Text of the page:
Programmatically Building High-level Charts with Bokeh

A couple of months ago, while preparing for the Digital Humanities 2016 conference, I was trying to build a series of charts to visualize data results from some topic modeling I had done. Specifically, I had a data file in which each row was a document and the columns were topic proportions. Reading across any row, you could understand the document’s composition according to the twenty topics of the topic model. Reading down a column, you could understand how a topic was more or less present across the text corpus, in this case a series of logically and chronologically ordered documents. For the charts, I wanted to create a separate chart for each column of the data table so that I could see the distribution of the topic across documents and understand how it was more or less present in different sections of the corpus. I figured bar graphs would be a straightforward way to do this, with each bar representing the topic proportion for a single document.

I initially tried to do this with D3, a Javascript library frequently and regularly used to create interactive visualizations. I’ve used D3 before, and while I do find it somewhat tedious, it’s usually not too difficult to craft the more straightforward types of graphs, like bar graphs. I ran into an issue, though, which is that I wanted to take my single data file and produce twenty different bar graphs, and I wanted to do it programmatically rather than having to write code for each graph. This is certainly possible in D3, but while I made progress toward it, my Python loving self grew quickly frustrated with how hard it seemed to be to iterate through the columns of the data table, something I knew I could do quickly and easily with Python and pandas, perhaps the most regularly used data analysis library in Python.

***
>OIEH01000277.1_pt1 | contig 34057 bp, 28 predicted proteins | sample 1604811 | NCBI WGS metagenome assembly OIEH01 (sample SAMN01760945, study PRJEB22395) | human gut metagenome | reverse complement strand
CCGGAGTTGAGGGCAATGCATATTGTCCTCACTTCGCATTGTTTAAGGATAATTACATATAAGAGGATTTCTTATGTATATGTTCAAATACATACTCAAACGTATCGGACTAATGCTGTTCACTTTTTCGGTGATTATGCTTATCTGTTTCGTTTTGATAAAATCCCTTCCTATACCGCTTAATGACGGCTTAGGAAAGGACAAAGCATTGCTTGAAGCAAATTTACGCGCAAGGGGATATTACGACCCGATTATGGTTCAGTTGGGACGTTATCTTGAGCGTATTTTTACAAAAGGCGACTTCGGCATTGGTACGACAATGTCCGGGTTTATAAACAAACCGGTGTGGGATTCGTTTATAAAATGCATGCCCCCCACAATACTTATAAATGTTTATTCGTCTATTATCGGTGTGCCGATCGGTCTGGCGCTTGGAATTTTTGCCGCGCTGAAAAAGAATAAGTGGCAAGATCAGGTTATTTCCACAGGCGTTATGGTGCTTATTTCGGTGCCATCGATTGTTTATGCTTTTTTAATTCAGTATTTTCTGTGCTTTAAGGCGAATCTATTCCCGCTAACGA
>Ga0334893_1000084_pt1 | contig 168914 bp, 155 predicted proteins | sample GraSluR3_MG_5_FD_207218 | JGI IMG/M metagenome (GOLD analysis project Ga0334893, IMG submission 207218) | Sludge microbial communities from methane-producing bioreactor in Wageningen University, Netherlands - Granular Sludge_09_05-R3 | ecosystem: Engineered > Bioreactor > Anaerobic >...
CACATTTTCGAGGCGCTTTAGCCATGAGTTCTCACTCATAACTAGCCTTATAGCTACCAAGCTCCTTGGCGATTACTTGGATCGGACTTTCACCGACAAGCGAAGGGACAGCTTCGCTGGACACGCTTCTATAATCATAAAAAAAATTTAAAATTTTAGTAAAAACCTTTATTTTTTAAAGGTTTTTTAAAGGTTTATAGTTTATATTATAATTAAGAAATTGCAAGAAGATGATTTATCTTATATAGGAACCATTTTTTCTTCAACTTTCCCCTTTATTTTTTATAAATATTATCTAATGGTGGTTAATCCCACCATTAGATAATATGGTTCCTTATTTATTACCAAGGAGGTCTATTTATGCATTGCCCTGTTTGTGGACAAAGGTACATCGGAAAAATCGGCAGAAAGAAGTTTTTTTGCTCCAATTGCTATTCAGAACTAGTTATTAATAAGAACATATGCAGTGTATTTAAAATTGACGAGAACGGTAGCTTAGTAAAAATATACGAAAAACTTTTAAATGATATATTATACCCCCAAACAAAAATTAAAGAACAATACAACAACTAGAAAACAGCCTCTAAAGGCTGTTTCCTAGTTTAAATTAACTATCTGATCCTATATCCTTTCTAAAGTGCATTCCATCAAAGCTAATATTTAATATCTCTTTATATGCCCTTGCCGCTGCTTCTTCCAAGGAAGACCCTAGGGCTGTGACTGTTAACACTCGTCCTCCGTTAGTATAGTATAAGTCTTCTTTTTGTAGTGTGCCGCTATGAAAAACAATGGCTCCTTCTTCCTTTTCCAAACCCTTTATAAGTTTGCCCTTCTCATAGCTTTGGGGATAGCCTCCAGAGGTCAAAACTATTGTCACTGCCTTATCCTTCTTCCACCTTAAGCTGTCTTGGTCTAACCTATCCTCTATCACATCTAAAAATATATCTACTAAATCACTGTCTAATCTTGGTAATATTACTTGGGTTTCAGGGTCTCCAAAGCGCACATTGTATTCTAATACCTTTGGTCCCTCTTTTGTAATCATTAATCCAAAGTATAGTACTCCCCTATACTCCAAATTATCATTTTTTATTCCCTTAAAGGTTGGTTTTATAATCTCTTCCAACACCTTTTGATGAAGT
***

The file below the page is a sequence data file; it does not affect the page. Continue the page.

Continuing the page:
I decided, then, that it was a great opportunity to learn to do a bit of data visualization in Python. There are a number of different libraries available to you: matplotlib, Seaborn, Bokeh, and more. I chose to use Bokeh due to its easy integration with pandas and its multi-level API. With Bokeh you can quickly and easily create high-level charts, such as bar graphs, box plots, or histograms, with a minimal amount of code and configuration. Or you can work with Bokeh’s mid-level interface, creating figure elements such as circles and adding them to figures you create. Finally, if you want complete control over every bit of the chart, you can work directly with Bokeh’s models.

Since I just wanted to create a series of bar charts, I worked directly with Bokeh’s high-level chart API. Here’s the script I wrote with extensive comments.

# import pandas to handle data
import pandas as pd
# from bokeh's high-level charts api, import Bar to create the bar graph,
# output_file to save the generate html files, and show to immediately show
# the generated html files
from bokeh.charts import Bar, output_file, show


def break_names(df):
    """Parse filenames into paragraph numbers and titles, adding those
    into the dataframe"""
    # grab the column with filenames and convert it to a list
    filenames = df['file'].tolist()
    # create empty lists to hold paragraph numbers and titles
    # every document in the corpus has a unique paragraph number and title
    para_nums = []
    titles = []
    # iterate over the filenames, split them, and push each component into the